Predicting the future of manufacturing, backing specific technologies, is full of risks. But there’s one area we can be certain about, that has to happen, and that’s sustainability: use of sustainable materials, reducing energy use, ensuring zero carbon emissions.

There’s no value in ‘greenwash’ anymore, token nods to being environmentally friendly – the whole system of investors, shareholders, partners, clients and consumers is looking for real change in business models. All manufacturers need to make sure they are part of the new world, not written off as a dinosaur and dragging down the reputation of the sector.

Governor of the Bank of England, Mark Carney, has this year said that bankruptcy is a likely outcome for companies and industries that don’t show progress towards zero carbon status. They’ll be punished by investors for their lack of action.

It’s a universal message. Larry Fink, CEO of the world’s largest money management firm with $6.5 trillion in assets, says every business now has to have a social purpose. The UK Government’s Net Zero by 2050 legislation means mandatory pressure for transformation of operations. The groundswell of awareness of the issues, particularly among the young, means customers and employees of the future aren’t going to allow manufacturing to be a ‘fossil fuels’-type industry, the enemy, just the producer of stuff no matter the cost. 

This year, Manufacturing 2075 (4th December 2019) is about the practical, operational issues around sustainable manufacturing that have to be faced and how we can go about it.

That means looking at the full picture in terms of materials used and the environmental cost of manufacture. Much of the focus on the shift to sustainability has been on the ‘use’ phase of products, the performance of products, the recycling opportunities, not what’s gone into their actual making. New green technologies – like farms of wind turbines and solar panels – they will also come to end of their life and need to be replaced as sustainably as possible, components need to be re-used where possible, waste minimised.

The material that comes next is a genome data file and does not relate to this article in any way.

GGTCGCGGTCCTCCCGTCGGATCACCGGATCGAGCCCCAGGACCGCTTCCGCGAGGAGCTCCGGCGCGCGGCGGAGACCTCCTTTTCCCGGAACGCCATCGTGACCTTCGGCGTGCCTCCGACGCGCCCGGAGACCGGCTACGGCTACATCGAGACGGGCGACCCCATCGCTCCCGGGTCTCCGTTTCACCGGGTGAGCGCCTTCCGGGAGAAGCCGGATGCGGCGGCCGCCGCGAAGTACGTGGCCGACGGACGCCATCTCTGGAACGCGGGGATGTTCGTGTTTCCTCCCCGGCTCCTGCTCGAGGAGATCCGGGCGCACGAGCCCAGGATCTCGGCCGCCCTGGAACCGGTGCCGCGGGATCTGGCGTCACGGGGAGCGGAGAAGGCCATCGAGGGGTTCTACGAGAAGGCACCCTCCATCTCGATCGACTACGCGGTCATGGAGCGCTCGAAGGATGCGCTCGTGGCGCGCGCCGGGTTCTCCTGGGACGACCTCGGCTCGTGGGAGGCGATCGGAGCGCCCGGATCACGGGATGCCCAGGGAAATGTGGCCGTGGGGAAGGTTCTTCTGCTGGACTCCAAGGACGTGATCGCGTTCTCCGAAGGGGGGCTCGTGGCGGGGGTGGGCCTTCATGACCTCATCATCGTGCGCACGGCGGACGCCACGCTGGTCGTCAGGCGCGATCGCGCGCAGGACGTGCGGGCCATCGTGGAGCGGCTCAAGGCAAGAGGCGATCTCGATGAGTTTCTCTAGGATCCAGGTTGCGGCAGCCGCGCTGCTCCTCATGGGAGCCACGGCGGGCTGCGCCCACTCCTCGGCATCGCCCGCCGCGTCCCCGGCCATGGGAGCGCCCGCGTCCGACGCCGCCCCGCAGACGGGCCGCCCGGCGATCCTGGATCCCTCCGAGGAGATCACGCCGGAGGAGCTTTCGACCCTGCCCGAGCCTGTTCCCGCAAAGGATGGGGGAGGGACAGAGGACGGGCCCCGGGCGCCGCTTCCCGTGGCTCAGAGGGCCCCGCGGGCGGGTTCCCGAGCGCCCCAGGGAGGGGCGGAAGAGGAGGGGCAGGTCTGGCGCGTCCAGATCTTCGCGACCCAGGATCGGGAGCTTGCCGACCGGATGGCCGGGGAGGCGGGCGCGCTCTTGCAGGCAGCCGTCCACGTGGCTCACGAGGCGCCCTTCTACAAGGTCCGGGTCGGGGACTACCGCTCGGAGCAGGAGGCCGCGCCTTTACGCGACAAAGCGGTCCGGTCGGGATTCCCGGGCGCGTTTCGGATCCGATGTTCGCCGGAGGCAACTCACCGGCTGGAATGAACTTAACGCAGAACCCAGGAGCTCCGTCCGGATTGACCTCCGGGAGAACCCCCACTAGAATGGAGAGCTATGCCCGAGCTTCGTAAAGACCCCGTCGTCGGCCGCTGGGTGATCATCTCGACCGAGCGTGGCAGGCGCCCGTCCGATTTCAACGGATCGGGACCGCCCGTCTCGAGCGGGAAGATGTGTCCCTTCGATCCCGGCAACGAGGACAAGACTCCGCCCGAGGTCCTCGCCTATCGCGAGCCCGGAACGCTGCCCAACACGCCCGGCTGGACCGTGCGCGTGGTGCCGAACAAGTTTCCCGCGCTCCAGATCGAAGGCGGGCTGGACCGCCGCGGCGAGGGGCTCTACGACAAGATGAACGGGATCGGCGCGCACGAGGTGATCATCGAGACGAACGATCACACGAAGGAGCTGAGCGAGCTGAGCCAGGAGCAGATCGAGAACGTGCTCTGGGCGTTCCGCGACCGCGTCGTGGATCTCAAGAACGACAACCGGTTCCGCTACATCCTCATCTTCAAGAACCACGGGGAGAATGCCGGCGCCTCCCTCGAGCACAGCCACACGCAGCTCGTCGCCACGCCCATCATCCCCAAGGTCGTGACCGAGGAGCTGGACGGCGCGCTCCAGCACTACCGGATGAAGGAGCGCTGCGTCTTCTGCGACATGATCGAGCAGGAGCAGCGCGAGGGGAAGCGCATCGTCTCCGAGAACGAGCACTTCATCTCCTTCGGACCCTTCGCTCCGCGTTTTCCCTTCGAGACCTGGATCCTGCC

Confirmed speakers include Professor Richard Herrington at the Natural History Museum, whose work has highlighted the implications to natural resources from the switch to electric vehicles; Professor Steve Yearley from Edinburgh University on the social implications of the circular economy.

The Manufacturing 2075 event is part of an ongoing conversation about sustainability and Manufacturing Futures: sharing thinking and ideas between industry, researchers and other sector stakeholders – steering the direction of research in the short and long term to where it’s most needed, and ensuring tailored and timely practical solutions.

Mark Jolly, Professor and Director of Manufacturing.

Industry and thinkers come together for Manufacturing 2075 at Cranfield University on 4th December 2019 – a full list of speakers is here: www.cranfield.ac.uk/events/manufacturing-2075-landing

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